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Me at the entrance to one of the mines at the Kem Kem.


The hour is fast approaching when we open our doors to the Museum's greatest show of the year on Friday, 27 September to mark the Europe-wide event of the year, European Resarchers' Night. Of course, Science Uncovered is much more than just a show, it gives visitors exclusive and extensive access to hundreds of scientists and our collections and research. But this year, in particular. there are some unmissable star attractions. A few are hot off the press.



Must-sees at Science Uncovered on 27 September include a beautifully-presented Archaeopteryx fossil and hologram on show at the Extinction Science Station from 16.00-22.00 in Fossil Way. Image courtesy of The Munich Show.


Following its sensation at the Munich Mineral Show - and thanks to a private collector - we are showcasing a rare Archaeopteryx fossil (thought to be the 11th known example of Archaeopteryx) at the Extinction Science Station throughout the evening. In addition to getting a glimpse of the fossil up close, a hologram brings the Archaeopteryx to life. Alan Hart, Museum Collection Manager, hails it as 'an amazing specimen, especially in the way it is presented. And the hologram reconstruction is a really innovative way of examining it.'





Watch the video of Archaeopteryx and its hologram unveiled at the Munich Mineral Show



Satisfy your app-etite for dinosaurs at Science Uncovered. Catch T. rex on the prowl in the Darwin Centre, using an iOS or Android device. A massive Stegasaurus can be stalked in the Central Hall.


Excitingly, we will also be joined by digital dinosaurs roaming the Museum around the Central Hall and Darwin Centre atrium. But to see the 3D animated dinosaurs, you'll need to download the free Aurasma app on an iOS or Android device. Then watch and listen as a realistic-looking dinosaur strides into view, using augmented reality. Museum volunteers will be on hand to help out if needed. Once you've found a dinosaur, you can take a photo of your friends with it and tweet it using the hashtag #SU2013.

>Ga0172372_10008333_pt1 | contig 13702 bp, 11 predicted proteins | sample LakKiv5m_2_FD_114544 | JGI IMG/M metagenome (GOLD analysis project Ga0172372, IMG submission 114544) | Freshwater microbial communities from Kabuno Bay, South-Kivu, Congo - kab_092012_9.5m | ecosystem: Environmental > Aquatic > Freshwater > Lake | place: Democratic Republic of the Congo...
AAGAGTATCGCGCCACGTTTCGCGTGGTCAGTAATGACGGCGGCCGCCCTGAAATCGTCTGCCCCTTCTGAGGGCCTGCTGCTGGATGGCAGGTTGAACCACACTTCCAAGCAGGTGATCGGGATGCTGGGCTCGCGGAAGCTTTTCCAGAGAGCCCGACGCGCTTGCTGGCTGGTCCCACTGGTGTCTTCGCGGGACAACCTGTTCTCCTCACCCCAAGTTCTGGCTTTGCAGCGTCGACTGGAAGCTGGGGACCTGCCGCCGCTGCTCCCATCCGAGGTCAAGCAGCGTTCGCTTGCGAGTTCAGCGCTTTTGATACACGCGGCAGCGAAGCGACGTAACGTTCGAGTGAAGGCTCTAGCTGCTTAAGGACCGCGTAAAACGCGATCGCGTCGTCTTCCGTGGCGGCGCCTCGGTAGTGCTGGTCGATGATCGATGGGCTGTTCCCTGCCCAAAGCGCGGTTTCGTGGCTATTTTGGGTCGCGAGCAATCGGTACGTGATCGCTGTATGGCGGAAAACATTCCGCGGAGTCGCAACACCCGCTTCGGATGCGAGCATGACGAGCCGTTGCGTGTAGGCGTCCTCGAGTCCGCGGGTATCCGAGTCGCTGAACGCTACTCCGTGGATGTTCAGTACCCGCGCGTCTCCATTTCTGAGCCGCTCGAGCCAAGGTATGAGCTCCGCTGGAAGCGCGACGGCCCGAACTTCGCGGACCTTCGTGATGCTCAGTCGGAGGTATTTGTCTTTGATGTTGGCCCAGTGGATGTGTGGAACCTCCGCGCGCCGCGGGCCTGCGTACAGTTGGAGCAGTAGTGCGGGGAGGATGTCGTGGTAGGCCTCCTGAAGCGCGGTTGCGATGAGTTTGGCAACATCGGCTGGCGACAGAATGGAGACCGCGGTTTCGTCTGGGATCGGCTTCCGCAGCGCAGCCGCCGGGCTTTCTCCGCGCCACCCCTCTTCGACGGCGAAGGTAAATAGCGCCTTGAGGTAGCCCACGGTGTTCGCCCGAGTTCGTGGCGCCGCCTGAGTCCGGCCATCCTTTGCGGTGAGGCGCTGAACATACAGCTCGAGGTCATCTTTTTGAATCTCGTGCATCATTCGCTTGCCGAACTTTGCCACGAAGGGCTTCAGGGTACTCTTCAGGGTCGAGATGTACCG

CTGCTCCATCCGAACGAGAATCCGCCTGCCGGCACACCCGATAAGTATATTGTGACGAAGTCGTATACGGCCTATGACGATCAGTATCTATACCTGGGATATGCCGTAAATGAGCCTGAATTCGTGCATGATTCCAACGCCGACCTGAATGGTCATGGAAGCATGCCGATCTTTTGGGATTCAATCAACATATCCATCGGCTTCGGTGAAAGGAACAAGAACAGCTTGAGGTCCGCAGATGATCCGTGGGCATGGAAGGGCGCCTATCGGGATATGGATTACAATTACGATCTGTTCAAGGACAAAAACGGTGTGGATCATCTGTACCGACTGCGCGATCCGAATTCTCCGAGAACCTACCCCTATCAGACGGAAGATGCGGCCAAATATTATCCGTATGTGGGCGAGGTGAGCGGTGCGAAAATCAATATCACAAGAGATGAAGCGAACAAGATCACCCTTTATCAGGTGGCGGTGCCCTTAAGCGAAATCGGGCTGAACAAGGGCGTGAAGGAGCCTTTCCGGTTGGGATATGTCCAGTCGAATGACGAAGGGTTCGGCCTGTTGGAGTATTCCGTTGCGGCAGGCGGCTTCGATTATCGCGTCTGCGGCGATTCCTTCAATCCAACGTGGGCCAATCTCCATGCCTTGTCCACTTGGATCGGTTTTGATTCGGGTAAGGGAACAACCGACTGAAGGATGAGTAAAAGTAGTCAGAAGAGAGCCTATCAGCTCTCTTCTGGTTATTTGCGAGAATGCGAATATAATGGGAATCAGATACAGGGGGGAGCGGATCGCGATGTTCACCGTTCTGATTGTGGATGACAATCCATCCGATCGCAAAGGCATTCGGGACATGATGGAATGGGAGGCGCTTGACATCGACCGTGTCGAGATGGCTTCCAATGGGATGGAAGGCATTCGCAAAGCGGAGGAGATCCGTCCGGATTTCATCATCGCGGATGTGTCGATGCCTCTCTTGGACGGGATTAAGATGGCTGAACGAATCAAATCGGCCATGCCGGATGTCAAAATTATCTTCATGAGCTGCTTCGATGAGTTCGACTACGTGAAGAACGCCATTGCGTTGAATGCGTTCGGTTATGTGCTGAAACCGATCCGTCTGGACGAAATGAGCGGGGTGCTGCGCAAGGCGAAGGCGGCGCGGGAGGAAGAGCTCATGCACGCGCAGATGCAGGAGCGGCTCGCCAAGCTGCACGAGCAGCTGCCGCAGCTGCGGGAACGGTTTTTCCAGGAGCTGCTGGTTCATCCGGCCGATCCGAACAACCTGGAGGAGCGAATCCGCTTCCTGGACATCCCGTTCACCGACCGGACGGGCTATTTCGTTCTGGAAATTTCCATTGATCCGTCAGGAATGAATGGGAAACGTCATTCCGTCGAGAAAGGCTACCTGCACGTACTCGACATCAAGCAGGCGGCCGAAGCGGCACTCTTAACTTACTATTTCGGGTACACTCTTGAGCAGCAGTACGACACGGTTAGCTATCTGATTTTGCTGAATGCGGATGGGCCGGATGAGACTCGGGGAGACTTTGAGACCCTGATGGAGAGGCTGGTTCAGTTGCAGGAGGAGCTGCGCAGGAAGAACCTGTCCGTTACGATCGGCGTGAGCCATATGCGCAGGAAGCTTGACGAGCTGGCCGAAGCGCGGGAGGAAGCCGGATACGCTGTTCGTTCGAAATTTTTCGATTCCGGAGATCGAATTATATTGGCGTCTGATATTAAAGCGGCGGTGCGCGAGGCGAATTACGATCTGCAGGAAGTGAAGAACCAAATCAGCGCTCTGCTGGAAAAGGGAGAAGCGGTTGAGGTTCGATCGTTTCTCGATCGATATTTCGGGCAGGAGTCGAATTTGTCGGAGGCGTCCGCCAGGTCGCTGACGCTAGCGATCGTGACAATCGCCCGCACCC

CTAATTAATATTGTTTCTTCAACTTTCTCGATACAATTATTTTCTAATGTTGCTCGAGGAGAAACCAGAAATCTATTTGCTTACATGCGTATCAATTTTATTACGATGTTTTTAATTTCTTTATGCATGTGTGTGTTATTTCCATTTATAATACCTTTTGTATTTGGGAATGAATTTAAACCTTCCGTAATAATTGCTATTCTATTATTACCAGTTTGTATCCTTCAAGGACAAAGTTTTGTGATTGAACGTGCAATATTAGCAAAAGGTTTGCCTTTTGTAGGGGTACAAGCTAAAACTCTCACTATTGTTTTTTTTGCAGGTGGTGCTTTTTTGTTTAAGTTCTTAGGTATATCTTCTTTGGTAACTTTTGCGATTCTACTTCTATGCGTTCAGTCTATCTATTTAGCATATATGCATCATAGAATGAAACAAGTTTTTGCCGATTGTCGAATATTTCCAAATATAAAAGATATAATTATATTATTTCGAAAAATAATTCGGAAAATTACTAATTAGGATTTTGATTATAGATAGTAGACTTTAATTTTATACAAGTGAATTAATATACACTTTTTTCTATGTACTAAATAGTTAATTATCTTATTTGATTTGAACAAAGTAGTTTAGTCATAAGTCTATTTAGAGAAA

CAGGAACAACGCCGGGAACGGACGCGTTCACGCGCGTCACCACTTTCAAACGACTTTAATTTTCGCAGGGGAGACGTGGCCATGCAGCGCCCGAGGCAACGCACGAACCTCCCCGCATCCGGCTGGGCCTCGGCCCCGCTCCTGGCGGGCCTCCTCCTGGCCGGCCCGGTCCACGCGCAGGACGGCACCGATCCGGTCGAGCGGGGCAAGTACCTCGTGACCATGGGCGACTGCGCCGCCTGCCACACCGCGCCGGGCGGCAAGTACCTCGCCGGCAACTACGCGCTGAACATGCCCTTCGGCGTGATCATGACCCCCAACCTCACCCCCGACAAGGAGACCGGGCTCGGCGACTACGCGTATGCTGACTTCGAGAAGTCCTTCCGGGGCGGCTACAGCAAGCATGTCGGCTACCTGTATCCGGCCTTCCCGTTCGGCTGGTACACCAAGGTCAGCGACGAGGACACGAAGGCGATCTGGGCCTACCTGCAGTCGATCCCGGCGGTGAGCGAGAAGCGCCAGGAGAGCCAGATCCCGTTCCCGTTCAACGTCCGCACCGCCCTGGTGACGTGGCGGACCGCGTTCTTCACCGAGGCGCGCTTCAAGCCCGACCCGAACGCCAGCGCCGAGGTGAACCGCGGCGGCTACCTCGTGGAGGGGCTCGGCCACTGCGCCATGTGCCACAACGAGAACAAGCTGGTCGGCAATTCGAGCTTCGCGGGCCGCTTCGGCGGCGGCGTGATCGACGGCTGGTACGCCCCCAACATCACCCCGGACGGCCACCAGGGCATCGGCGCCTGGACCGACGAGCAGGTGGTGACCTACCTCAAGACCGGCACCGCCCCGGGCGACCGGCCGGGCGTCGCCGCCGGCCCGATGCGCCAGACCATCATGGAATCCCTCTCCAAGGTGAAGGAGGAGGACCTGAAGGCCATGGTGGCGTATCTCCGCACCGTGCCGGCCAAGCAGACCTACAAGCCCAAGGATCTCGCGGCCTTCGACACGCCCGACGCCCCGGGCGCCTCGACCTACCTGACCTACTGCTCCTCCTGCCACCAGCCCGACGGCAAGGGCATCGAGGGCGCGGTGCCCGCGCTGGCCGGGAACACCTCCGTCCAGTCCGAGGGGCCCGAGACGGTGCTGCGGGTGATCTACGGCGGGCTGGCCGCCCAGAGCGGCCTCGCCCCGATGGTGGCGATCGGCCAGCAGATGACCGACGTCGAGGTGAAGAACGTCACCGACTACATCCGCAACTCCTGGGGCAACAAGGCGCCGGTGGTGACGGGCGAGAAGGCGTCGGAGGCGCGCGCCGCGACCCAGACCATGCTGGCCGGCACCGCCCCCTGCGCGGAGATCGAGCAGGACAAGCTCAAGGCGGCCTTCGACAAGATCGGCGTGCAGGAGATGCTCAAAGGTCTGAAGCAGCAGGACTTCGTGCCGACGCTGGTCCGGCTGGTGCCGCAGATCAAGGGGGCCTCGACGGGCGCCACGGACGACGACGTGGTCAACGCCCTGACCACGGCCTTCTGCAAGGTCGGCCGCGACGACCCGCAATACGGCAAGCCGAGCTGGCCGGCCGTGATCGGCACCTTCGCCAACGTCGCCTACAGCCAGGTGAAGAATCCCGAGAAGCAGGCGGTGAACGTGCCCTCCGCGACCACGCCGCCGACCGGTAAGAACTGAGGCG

We've just had news that the incredibly rare T. rex fossil (pictured above being unpacked in readiness), featuring in Dr Paul Barret's Dinosaur Extinction studio event at 17.00, will now make an appearance at the Extinction Science Station from 20.30-22.00. Remember, you'll need tickets for the free Attenborough Studio events, but they are on a first-come, first-served basis, so this is another way for you to see this incredible specimen if you don't make it to the talk.


Along with these big blasts from the past and other amazing highlights on the night, make sure you soak up some of the really cool and quirky stuff too.


Get more out of gin than you can imagine over at the Darwin Centre's Food station, use a seismometer to create your own earthquake at the Natural Environment station, examine sticky crime scene evidence (and we're not just talking blood samples) at the Forensics station, or peel away layers to see the intricate insides of specimens using the Insider Explorer Table and 3D Imaging unit in the Earth Hall. And much, much more all over the Museum.


Family-oriented activities kick off earlier in the day, so check the website for details.


food-soapbox-art.jpgThe ‘beautiful’ future of food: Soapbox Art speakers from the Royal College of Art divulge their creative culinary tactics.


Don't forget to stop a while in the Lasting Impressions gallery (near the Birds gallery) to hear what Soapbox Art speakers have to say about their creative tactics for the future of food and where babies will come from.


Download a map online, or grab one when you arrive, to plan your exploration and entertainment for the evening. Keep an eye out for the scientists wearing 'talk to me' badges on your travels.


Download the Science Uncovered map listing all activities and locations [PDF]


Find out what's on at Science Uncovered


Countdown to Science Uncovered blogs


Read the recent news story about what scientists will be confronting at Science Uncovered


Can't make it to the event? Keep in touch with what happens on Twitter via @NHM_Live and #SU2013


Eight days to go and the Museum is starting to buzz with excitement about the biggest event of the year in our busy calendar. Stephen Roberts, lead co-ordinator, gives us a warm welcome and introduction to this year's fabulous Science Uncovered. Put 27 September 2013 in your diaries now.